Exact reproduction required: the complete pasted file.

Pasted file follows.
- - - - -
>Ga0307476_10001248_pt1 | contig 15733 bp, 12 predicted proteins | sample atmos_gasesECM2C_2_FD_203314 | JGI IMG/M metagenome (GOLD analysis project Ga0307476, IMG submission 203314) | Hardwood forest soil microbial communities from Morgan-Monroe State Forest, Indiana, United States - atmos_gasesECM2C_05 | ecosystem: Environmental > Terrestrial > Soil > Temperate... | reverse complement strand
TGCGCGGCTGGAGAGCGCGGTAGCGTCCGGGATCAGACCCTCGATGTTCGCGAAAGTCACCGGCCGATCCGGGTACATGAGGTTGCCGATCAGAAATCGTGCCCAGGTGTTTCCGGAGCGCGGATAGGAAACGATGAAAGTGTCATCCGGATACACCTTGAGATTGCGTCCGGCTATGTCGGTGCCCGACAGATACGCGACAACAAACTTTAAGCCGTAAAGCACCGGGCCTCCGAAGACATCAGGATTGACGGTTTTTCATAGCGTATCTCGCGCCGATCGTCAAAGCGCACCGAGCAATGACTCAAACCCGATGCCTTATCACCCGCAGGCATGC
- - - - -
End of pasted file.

>Ga0307476_10001248_pt1 | contig 15733 bp, 12 predicted proteins | sample atmos_gasesECM2C_2_FD_203314 | JGI IMG/M metagenome (GOLD analysis project Ga0307476, IMG submission 203314) | Hardwood forest soil microbial communities from Morgan-Monroe State Forest, Indiana, United States - atmos_gasesECM2C_05 | ecosystem: Environmental > Terrestrial > Soil > Temperate... | reverse complement strand
TGCGCGGCTGGAGAGCGCGGTAGCGTCCGGGATCAGACCCTCGATGTTCGCGAAAGTCACCGGCCGATCCGGGTACATGAGGTTGCCGATCAGAAATCGTGCCCAGGTGTTTCCGGAGCGCGGATAGGAAACGATGAAAGTGTCATCCGGATACACCTTGAGATTGCGTCCGGCTATGTCGGTGCCCGACAGATACGCGACAACAAACTTTAAGCCGTAAAGCACCGGGCCTCCGAAGACATCAGGATTGACGGTTTTTCATAGCGTATCTCGCGCCGATCGTCAAAGCGCACCGAGCAATGACTCAAACCCGATGCCTTATCACCCGCAGGCATGC